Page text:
In our youth, the subculture known as hippies was all the rage. The hippy subculture grew out of the beatnik movement of the 1950s, morphing from Jack Kerouac motivated beret wearing youth sporting dark sunglasses and beating on bongos, to long haired, peace loving, tie-dyed clad rockers who practiced free love, lived in communes and attended Woodstock. The hippies fell out of favor in the 1970s during our youth replaced by young Disco lovers and hard-core rockers with long hair and the love of plant smoking. For the record, Disco was never our thing.
Today we have the hipsters; man bun, skinny jean wearing youngsters with big eyeglasses and fedoras who get their flavored coffee from behind a counter and look down their noses at anything in the mainstream. To those of us over 40 they are nothing more than an annoying part of the landscape, made even more annoying perhaps as we realize we too were once annoying in our own subculture, during a youth that has now slipped away from us.
There are other subcultures of course, some not reserved for the youth. We discovered one this past week when given a few days to test the new 2016 Chevy Volt. The Volt is different from the hybrids we’ve driven in the past. A hybrid vehicle uses a combination of a conventional gasoline and electric motor to move on down the road. The plug-in hybrid, which is what the Volt is, relies on battery power until that has been depleted then the gas motor fires up providing a recharge.
Chevy introduced the Volt to the world in 2010. The first model looked like something that escaped from a Tron movie. The first glance made one think that the 1980s vision of what a tech world would look like 20 years hence had come to fruition. The squat looking compact was sluggish on the road with an interior that was so futuristic, it looked outdated. Sure, 40 miles on a full charge was great, but the fuel tank was pressurized meaning that one had to depressurize the fuel filler before gassing up, among other minor annoyances. The gas engine also had a heavy iron block, didn’t use direct injection and needed premium gas.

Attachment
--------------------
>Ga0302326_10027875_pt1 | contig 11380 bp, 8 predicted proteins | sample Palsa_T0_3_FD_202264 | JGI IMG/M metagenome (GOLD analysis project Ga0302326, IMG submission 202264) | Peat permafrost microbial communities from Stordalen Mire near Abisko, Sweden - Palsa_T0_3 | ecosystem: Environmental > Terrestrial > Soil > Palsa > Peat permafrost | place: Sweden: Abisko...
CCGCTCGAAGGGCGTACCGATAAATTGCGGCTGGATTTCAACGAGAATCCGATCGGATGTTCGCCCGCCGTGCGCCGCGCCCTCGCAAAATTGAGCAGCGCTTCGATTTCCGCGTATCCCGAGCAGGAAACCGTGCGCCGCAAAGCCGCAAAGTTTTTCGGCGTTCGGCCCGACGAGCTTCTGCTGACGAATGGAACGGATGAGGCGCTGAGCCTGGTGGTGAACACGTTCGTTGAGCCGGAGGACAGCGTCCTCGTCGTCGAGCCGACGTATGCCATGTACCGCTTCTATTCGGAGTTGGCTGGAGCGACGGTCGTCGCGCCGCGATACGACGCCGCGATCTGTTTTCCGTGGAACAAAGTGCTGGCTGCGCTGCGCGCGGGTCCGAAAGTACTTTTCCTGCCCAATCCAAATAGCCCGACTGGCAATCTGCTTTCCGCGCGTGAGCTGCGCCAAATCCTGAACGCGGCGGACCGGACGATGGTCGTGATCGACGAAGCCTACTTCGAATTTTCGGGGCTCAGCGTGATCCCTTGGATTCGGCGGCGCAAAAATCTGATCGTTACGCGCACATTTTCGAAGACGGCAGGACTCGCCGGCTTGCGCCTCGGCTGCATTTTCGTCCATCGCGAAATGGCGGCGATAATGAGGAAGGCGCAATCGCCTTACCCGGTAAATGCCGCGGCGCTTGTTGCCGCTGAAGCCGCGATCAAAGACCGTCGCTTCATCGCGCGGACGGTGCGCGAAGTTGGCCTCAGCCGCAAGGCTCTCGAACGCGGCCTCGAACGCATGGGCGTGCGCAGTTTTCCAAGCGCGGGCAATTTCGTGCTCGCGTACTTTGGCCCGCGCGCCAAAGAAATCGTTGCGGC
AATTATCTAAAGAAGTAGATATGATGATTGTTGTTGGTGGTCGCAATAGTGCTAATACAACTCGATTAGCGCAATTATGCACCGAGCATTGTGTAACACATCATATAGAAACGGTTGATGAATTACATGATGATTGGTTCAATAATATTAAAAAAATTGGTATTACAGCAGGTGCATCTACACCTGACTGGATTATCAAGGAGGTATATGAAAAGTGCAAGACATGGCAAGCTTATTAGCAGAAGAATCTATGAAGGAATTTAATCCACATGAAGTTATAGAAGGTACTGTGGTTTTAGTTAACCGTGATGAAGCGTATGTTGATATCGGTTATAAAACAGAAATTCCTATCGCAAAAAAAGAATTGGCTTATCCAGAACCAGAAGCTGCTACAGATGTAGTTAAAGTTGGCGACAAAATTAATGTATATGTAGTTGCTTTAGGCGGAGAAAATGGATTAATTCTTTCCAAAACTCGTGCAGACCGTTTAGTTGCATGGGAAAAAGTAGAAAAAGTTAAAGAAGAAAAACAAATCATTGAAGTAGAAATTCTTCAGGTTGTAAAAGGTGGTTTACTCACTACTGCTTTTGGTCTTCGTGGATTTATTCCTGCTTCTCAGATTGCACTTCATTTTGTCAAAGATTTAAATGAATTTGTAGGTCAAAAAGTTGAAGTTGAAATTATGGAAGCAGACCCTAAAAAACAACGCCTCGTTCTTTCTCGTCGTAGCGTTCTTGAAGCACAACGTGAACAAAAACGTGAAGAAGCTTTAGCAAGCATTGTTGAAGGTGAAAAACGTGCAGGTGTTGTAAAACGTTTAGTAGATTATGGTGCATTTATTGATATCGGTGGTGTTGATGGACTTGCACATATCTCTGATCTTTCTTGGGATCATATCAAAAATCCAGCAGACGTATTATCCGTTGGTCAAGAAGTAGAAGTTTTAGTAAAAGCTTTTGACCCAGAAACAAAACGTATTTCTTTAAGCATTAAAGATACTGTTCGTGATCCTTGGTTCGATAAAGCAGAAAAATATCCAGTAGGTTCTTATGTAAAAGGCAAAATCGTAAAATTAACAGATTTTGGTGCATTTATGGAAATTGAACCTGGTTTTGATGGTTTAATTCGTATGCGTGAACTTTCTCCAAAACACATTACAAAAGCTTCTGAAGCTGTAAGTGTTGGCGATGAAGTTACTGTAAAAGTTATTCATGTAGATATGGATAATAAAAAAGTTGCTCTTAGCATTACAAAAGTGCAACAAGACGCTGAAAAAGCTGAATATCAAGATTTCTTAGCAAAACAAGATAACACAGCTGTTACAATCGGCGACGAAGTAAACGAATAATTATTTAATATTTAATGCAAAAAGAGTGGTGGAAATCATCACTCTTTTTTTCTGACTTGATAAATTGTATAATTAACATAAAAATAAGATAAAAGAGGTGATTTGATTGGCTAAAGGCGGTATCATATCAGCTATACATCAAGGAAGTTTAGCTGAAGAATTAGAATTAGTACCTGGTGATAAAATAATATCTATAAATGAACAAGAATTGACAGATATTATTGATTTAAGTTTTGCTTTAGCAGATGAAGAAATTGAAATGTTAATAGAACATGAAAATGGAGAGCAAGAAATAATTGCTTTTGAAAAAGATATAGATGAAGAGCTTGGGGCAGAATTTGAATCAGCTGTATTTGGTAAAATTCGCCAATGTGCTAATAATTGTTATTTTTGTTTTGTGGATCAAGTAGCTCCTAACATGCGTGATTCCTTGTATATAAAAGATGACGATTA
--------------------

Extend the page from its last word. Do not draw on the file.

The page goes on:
That’s all changed.
The 2016 Volt is the second generation and in this case, newer is much, much better. Starting with the outside the design is a bit more sleek, and dare we say, a bit sportier. Either way the look is less Tron and more like what it has become, a good-looking compact 4-door hatchback. Inside there is now seating for five, although truth be told that fifth person will need to be skinny, but still…
The new dash looks modern without going too far in the future with electronic gauges that are configurable,topped off by an 8-inch touch screen in the center stack featuring Chevy’s MyLink system.
The Volt is offered in two trims, the base LT starting at $33,995 and Premier ($38,345), our tester, which features such niceties as leather seats, Bose stereo, and heated front and rear seats. For 2016, also a standard rear-vision camera, and active safety options that include Lane Keep Assist with Lane Departure Warning, Side Blind Zone Alert with Lane Change Alert, Rear Cross Traffic Alert, and Forward Collision Alert with following distance indicator, front automatic braking, and advanced park assist with front and rear park assist (semi-automatic parallel parking).
Most of the changes for the Volt however have come under the hood.
For 2016 the Volt gets a new two-motor drive unit that GM says is up to 12 percent more efficient and 100 pounds lighter than the first-generation drive unit. Battery capacity has also increased to 18.4 kWh using 192 cells rather than the 288 in the first generation with a weight reduction of more than 20 pounds. The 1.4-liter gas engine has also been updated to a 1.5 liter that uses regular gas, delivers up to 42 mpg with direct-injection, and an aluminum-block. Also new, and something that was curious to us at first is a “Regen on Demand” feature. Before we knew what it was, the single paddle behind the steering wheel had us wondering. Then we learned what it was; the “Regen on Demand” feature, a way to control energy regeneration beyond the traditional use of the brake pedal. Also new for this year is a 120V portable cord set with a simpler, compact design with more convenient storage location. There is also a new feature that uses GPS location-based services that optimize battery charging. If you set it for your home location for example, you can have it charge when utility rates are at lower, off-peak times.